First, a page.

An Annandale couple's nearly 11-month struggle to free their 23-year-old son from a jail in Barcelona got a boost yesterday when an Alexandria man admitted in federal court that he and others had hidden cocaine in the son's suitcase without his knowledge.

Federal prosecutors in Alexandria said the sworn statements by George E. Barahona, 30, in which he said Conan D. Owen was tricked into being a drug courier, will be taken by Attorney General Edwin Meese III to Spain next week in an effort to win Owen's release.

"Meese is optimistic that Barahona's testimony will be enough to convince Spanish authorities that Owen is innocent," U.S. Attorney Henry E. Hudson said at a news conference yesterday.

Hudson said he is convinced that Owen was framed. Owen was charged in Spain with drug smuggling and importing cocaine after airport officials there found almost four pounds of cocaine in a suitcase he was carrying for someone else.

Barahona's admissions came during a hearing at which he pleaded guilty to a drug conspiracy charge and agreed to cooperate with authorities here and in Spain. In exchange, he received a two-year suspended sentence, and prosecutors said they promised they would not extradite him to Spain, where he is wanted on drug charges.

Spanish Embassy spokesman Arturo Perez, asked if Barahona's statements would be sufficient to free Owen, responded: "We will have to see what the judge has to say. Mr. Meese is a very high-ranking Cabinet member . . . . Since we are all human, it will have some value . . . . I'm sure justice will prevail."

Meese is traveling to Spain to sign a legal treaty with that country.

"I want my son back," Ernest Owen, a 55-year-old insurance claims adjuster, told a reporter yesterday. The elder Owen said he and his wife, Raquel, have spent countless hours and more than $20,000 trying to free their son, whom they last saw a few weeks ago in the Barcelona prison where he has been held since his arrest March 13.

Conan Owen is a 1986 honors graduate of Syracuse University, an ROTC scholarship recipient and a prize-winning photographer who was set to enter Army intelligence training last May, according to his father.

Said to have been in love with photography since age 14, Owen was a photographic intern in the office of Vice President Bush in the summer of 1983.

According to papers filed yesterday by prosecutors, Barahona and others planning to import large amounts of cocaine into Spain decided that "a United States citizen would be used as an unwitting courier to carry cocaine from South America."

Last March, Barahona, who met Owen through a cousin of Owen's, offered him a $1,000 contract to take photos in Chile and Brazil for a travel agency in Barcelona, according to the papers.

Barahona gave Owen plane tickets and a suitcase full of travel brochures that Owen was to deliver to a man named Julio Prieto Garcia in Barcelona, the papers stated.

During Owen's stay in Santiago, Chile, an alleged member of the drug ring secretly entered his hotel room and replaced the suitcase of brochures with a seemingly identical one that contained a false bottom and the cocaine, worth about $200,000, the papers stated.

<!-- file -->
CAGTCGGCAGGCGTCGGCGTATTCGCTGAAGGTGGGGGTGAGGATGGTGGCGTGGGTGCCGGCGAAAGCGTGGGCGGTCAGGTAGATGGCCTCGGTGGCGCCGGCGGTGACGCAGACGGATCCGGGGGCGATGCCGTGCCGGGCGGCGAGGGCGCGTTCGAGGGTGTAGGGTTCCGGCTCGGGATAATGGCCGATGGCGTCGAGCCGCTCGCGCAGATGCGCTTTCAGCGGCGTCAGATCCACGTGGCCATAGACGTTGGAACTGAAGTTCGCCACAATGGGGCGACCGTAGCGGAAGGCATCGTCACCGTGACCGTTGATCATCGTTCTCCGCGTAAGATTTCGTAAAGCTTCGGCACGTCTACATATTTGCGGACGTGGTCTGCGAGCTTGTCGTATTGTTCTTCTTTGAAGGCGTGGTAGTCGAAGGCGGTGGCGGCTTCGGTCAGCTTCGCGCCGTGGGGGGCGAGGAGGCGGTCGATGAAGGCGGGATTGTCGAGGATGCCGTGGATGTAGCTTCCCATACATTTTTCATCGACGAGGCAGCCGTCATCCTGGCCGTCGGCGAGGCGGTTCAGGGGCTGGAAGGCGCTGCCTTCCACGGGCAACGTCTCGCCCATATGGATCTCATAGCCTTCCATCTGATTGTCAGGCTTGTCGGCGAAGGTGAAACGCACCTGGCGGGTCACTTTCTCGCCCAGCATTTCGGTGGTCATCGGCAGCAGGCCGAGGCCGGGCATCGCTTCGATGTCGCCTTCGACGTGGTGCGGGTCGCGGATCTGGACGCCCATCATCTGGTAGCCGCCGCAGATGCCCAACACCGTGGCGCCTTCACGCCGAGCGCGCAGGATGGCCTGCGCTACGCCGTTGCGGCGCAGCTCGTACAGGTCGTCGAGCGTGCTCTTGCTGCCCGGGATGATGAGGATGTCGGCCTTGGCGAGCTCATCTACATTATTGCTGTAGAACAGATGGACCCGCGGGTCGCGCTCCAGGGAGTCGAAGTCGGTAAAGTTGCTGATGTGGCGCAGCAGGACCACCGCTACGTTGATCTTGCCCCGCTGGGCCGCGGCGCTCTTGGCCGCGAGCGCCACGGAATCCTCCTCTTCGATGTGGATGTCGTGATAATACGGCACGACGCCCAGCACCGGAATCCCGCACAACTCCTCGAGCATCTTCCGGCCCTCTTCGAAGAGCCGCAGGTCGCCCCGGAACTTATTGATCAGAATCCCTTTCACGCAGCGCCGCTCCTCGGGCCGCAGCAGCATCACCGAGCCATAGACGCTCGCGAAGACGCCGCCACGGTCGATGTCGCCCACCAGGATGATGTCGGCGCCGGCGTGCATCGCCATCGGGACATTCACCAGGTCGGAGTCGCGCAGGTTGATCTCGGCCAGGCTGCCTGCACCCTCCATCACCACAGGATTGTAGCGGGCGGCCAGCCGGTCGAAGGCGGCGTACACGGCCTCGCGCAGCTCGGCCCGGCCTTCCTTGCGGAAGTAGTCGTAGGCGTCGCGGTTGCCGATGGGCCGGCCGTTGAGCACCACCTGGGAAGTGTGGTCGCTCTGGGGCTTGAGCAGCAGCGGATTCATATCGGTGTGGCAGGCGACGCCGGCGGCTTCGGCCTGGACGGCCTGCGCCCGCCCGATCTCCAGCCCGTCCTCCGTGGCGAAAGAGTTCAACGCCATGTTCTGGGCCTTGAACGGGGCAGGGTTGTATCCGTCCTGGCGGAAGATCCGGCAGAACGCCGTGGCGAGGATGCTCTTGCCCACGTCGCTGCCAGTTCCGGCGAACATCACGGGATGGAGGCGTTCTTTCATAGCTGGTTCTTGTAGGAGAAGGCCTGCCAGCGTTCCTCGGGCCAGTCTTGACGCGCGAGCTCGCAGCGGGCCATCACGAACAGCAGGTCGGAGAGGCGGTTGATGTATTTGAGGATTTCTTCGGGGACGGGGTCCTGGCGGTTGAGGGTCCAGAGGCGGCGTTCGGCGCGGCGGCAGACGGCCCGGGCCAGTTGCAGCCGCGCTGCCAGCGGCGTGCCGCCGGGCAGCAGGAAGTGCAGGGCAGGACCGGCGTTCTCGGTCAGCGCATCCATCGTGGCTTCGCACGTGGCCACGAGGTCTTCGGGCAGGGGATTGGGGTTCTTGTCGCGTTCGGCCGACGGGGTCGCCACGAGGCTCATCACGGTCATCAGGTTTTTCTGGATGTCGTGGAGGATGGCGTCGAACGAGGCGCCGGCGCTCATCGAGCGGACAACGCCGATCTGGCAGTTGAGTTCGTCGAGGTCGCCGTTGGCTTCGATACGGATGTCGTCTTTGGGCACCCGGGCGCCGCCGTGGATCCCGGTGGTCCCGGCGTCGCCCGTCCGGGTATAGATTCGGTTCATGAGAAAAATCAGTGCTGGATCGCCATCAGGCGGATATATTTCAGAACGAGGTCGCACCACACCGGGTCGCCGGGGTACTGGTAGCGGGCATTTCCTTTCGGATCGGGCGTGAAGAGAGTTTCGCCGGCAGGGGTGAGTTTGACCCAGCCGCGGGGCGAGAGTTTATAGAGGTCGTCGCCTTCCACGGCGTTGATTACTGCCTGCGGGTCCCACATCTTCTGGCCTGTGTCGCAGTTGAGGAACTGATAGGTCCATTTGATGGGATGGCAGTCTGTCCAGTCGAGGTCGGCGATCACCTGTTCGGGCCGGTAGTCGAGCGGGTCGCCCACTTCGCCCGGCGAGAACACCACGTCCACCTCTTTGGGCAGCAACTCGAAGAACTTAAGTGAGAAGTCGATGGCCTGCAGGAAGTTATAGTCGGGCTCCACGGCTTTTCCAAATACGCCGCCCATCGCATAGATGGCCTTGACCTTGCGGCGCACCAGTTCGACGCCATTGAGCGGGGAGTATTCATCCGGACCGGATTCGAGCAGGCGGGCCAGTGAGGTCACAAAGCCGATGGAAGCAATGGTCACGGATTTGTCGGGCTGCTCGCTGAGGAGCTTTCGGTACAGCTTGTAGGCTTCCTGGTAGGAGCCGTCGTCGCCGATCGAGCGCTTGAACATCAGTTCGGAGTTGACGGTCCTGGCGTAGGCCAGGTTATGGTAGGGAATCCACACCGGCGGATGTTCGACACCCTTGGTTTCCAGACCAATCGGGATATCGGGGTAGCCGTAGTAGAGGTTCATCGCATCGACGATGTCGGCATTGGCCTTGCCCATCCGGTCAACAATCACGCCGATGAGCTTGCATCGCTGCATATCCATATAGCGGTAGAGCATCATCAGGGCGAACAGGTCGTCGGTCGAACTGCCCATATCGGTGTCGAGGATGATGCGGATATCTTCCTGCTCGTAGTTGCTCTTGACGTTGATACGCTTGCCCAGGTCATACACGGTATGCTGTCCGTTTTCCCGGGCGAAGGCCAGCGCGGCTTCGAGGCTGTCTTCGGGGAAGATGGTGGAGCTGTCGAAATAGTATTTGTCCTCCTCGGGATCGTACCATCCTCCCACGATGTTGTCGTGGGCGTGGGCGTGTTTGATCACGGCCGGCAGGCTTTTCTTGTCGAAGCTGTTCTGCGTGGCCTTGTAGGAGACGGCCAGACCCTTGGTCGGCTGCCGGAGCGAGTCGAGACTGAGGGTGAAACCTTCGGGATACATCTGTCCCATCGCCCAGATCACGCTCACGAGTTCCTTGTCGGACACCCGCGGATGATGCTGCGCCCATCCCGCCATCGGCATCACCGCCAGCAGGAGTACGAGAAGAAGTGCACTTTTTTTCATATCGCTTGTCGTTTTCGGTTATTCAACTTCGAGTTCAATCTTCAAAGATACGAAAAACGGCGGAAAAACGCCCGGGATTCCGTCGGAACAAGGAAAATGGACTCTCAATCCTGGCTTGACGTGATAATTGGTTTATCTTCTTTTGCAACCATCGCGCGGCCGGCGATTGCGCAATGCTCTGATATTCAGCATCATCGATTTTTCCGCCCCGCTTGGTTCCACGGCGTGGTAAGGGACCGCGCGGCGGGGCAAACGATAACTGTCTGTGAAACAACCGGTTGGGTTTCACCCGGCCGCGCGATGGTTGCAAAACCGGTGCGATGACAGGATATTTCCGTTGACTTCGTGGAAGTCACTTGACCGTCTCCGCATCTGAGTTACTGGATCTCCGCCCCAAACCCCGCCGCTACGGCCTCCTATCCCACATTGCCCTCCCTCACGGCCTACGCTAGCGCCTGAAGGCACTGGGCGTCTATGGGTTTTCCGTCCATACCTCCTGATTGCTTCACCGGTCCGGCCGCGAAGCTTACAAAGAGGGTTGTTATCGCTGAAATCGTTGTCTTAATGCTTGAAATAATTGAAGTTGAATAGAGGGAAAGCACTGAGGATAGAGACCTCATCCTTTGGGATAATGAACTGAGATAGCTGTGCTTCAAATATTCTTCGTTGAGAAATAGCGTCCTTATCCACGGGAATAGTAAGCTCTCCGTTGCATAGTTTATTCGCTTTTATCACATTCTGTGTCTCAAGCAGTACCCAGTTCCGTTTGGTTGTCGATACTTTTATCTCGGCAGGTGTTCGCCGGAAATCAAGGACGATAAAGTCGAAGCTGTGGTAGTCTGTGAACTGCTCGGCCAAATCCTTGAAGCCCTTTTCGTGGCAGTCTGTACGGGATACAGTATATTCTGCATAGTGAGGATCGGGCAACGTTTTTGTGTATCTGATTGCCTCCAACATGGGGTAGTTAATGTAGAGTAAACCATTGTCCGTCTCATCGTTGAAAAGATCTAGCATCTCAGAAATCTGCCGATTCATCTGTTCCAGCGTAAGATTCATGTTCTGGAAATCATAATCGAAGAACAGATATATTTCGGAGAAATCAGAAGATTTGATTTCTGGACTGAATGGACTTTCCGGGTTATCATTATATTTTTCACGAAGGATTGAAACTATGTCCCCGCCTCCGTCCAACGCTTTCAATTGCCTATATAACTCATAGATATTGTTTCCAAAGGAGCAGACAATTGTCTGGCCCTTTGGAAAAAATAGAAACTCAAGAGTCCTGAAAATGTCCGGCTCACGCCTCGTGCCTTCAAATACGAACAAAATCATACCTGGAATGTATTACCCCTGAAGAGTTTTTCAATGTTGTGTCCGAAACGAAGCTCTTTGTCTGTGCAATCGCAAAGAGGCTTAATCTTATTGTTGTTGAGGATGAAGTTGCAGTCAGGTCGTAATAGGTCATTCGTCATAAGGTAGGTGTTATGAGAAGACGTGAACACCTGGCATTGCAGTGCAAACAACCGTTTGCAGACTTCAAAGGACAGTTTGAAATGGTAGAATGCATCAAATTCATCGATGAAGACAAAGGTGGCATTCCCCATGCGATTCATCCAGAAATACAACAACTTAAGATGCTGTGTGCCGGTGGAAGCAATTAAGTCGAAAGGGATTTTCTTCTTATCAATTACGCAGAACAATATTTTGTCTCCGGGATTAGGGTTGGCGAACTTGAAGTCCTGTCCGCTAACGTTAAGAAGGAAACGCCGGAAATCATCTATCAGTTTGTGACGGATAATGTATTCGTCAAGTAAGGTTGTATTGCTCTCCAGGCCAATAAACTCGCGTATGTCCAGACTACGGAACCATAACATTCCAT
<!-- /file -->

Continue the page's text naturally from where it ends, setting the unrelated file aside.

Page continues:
In an interview broadcast on WRC-TV (Channel 4) last night, Owen said that when Spanish customs officials started "squeezing" the outside of the suitcase, and then found packets in the false bottom, "I knew . . . then this wasn't what I'd bargained for."

Owen told the officials he was carrying the suitcase for Prieto Garcia, who did not show up as arranged at the airport, according to the court papers.

U.S. Drug Enforcement Administration agents in Spain interviewed Owen and arranged for him to take a lie detector test in April. The test showed he was telling the truth, according to his father.

Last July, DEA Administrator John C. Lawn wrote Sen. Howard Metzenbaum (D-Ohio) that the polygraph results and DEA interviews with Owen "lend credible support to {his} claim that he was an unwitting participant in this offense."

DEA officials tried without success to have Spanish authorities come here to interview Barahona after he began cooperating with prosecutors last October, Assistant U.S. Attorney Justin Williams said yesterday.

Barahona, who pleaded guilty to a one-count criminal information of conspiracy to possess cocaine with intent to distribute and conspiracy to distribute, faced as much as 20 years in prison and a $1 million fine.

Hudson said the two-year suspended sentence "was a small price to pay to free Conan Owen. I feel good about it." Hudson also said that, "but for Barahona's cooperation, there would be no way to prove {Owen's} innocence."

The charges Owen faces carry a 10-year sentence and fines of about $240,000 upon conviction, embassy spokesman Perez said. He said he did not know whether Spain would seek Barahona's extradition.

Williams said Barahona "had a genuine feeling of remorse" about Owen's detention. Barahona, a native of Ecuador and a naturalized U.S. citizen, declined to comment yesterday.

"It's been an emotional roller-coaster," Ernest Owen said of the efforts to free his son. "There are these incredible highs, when you think he'll get out, like after he passed the lie detector test.

"And then these real guilt trips because you're not spending every minute of every hour to help him get free."

As for Conan Owen, "It's been hell," he told WRC. "Each day I'm here, it's another day I've lost."